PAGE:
I’ ve mentioned this before, that the majority of releases in my cd-collection are anthologies. One of the finest anthology labels since the 1990s is Soul Jazz Records. That British company has just released
Fly Girls! (full title Soul Jazz Presents Fly Girls: B Boys Beware – Revenge of the Super Female Rappers), anthology of female rap artists that celebrates the genre’s 30th anniversary. What follows is a wikified version of the liner notes, of which I could not identify the author. Please fill me in on that blank if you own the cd. The liner notes are hyperlinked to Youtube entries.
The compilation is worth its price alone for featuring the below track by Camille Yarborough.
The history of female rap on record begins in 1979 in New York City as the clamour of the city’s artists, record companies and producers strove to make it onto vinyl in the wake of The Sugarhill Gang’s squillion-selling hit, “Rappers Delight“ – released that year on the former soul singer Sylvia Robinson’s Sugarhill Records. It would be the Winley family – comprising sisters Tanya, Paulette – who made the first female rap record produced by their mother Ann and released on their father’s label, Paul Winley Records.
Aside from the singing/rap styles that earlier soul artists such as Aretha Franklin, Shirley Ellis, Millie Jackson and Laura Lee would occasionally adopt in their songs, female rap (like rap itself) had its antecedents in the groundbreaking black poetry of the 60s and 70s with radical, free-thinking poets such as Nikki Giovanni, Camille Yarborough and Sarah Webster Fabio – all of whom are included here – vocalising hitherto unheard expressions of female and black self-determination in their work. These strong, educated, political women not only led the way stylistically but also helped define how a female artist could make their own career path – weaving creativity, politics and family in a way that Missy Elliott, Queen Latifah and others have since followed – establishing the boundary-breaking career paths of many female artists in rap. Hip-hop is a culture of which music is only a part; nowadays (and to an extent from the very beginning) the most successful female hip-hop artist is often singer, DJ, actress, manager, political and social agitator and more in multiple combinations.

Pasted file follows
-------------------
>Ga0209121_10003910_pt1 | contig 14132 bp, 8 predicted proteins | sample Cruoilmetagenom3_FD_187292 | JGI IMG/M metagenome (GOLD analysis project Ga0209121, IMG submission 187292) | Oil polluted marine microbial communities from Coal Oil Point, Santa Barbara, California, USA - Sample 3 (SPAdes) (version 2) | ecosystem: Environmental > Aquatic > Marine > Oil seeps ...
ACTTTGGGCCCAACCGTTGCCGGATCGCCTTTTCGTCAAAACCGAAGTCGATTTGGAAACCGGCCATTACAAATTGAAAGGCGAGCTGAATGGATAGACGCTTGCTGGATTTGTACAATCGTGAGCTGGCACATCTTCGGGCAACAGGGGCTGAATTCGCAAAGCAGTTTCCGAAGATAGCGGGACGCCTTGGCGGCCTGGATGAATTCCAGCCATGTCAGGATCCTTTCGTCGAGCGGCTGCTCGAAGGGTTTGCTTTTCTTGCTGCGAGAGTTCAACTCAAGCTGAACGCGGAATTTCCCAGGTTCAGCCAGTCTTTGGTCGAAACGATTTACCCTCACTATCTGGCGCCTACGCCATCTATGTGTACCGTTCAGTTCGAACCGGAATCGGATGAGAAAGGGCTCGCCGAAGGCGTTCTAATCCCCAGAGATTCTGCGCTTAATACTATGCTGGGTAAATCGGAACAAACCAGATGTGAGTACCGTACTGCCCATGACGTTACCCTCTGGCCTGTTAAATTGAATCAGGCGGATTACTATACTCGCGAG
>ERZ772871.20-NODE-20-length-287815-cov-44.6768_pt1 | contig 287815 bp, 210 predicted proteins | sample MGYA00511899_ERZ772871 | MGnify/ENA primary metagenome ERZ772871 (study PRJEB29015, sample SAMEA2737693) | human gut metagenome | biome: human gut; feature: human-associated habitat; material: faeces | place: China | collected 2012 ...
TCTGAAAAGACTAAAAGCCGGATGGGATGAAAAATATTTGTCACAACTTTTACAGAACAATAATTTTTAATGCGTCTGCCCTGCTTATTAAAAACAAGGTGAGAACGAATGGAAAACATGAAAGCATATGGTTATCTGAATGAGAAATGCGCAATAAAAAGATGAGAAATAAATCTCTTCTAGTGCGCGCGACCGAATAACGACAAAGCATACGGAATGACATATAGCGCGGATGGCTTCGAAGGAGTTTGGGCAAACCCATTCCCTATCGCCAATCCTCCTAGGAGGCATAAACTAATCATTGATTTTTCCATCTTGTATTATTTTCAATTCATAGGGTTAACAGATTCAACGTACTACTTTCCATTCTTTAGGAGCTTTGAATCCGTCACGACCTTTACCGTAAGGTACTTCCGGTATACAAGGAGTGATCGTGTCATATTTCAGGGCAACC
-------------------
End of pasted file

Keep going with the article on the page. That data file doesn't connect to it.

Hip-hop’s story begins in the tenement blocks and community centres of the South Bronx. In the first three years-or-so history of hip-hop (1976-9) – before the first rap records were made – aspiring female artists could watch onstage the early female MC role models of Sha-Rock (the first female MC in the group Funky Four Plus One) or the Mercedes Ladies (the first female MC and DJ crew). With Tanya and Paulette Winley’s ‘Rappin and Rhymin’ on vinyl by 1979 it would not be until the following year that the first all-female crew made it onto vinyl when The Sequence (featuring a then unknown Angie Stone) was astutely signed, once again, by Sylvia Robinson to Sugarhill Records.
Robinson was not the only woman on the business side of hip-hop. There was Kool Lady Blue who first brought rap out of the Bronx and into downtown NYC at the Roxy nightclub and also later managed The Rocksteady Crew. Monica Lynch who rose to head of A and R and president of Tommy Boy Records, and later vice-president of Warners, comments that because hip-hop was new it did not have the hierarchy of the traditional music industry and women were thus able to move more easily into executive roles. Later, as we shall see, many of the artists moved into the business themselves taking control of their careers and aiding others.
Roxanne Shante is certainly the first female rapper to make a career out of her music. Shante and fellow Queens-resident and producer Marley Marl fought their corner for both their borough (taking on Boogie Down Productions and the Bronx) and anyone else who dared call themselves ‘Roxanne’ in a slanging-match known as The Roxanne Wars. This verbal jousting had its antecedents dating back to the ‘dozens’ of the playground and tower-block (‘Your mother is a …’, ‘No, your mother is a …’) and to the Griot storytellers of Africa. Roxanne Shante, and many others here, effortlessly subverted this – and many other – male-dominated traditions to create and re-write new histories.